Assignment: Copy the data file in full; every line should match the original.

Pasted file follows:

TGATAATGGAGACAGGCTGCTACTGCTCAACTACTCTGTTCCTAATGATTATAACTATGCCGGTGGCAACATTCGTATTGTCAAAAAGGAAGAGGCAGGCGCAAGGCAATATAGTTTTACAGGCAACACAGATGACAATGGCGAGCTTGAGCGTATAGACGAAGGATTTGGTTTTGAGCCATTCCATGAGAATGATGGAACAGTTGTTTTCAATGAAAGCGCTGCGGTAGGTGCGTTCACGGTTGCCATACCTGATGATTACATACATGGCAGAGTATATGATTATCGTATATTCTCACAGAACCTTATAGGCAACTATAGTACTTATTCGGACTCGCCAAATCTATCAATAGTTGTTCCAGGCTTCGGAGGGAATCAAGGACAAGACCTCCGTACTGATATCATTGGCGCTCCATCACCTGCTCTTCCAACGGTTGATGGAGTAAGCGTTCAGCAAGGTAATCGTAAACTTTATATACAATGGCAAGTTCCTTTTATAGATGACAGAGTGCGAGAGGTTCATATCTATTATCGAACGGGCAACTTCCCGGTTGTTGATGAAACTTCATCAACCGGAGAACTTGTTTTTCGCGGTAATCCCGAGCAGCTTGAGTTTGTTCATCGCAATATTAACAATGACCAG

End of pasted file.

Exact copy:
TGATAATGGAGACAGGCTGCTACTGCTCAACTACTCTGTTCCTAATGATTATAACTATGCCGGTGGCAACATTCGTATTGTCAAAAAGGAAGAGGCAGGCGCAAGGCAATATAGTTTTACAGGCAACACAGATGACAATGGCGAGCTTGAGCGTATAGACGAAGGATTTGGTTTTGAGCCATTCCATGAGAATGATGGAACAGTTGTTTTCAATGAAAGCGCTGCGGTAGGTGCGTTCACGGTTGCCATACCTGATGATTACATACATGGCAGAGTATATGATTATCGTATATTCTCACAGAACCTTATAGGCAACTATAGTACTTATTCGGACTCGCCAAATCTATCAATAGTTGTTCCAGGCTTCGGAGGGAATCAAGGACAAGACCTCCGTACTGATATCATTGGCGCTCCATCACCTGCTCTTCCAACGGTTGATGGAGTAAGCGTTCAGCAAGGTAATCGTAAACTTTATATACAATGGCAAGTTCCTTTTATAGATGACAGAGTGCGAGAGGTTCATATCTATTATCGAACGGGCAACTTCCCGGTTGTTGATGAAACTTCATCAACCGGAGAACTTGTTTTTCGCGGTAATCCCGAGCAGCTTGAGTTTGTTCATCGCAATATTAACAATGACCAG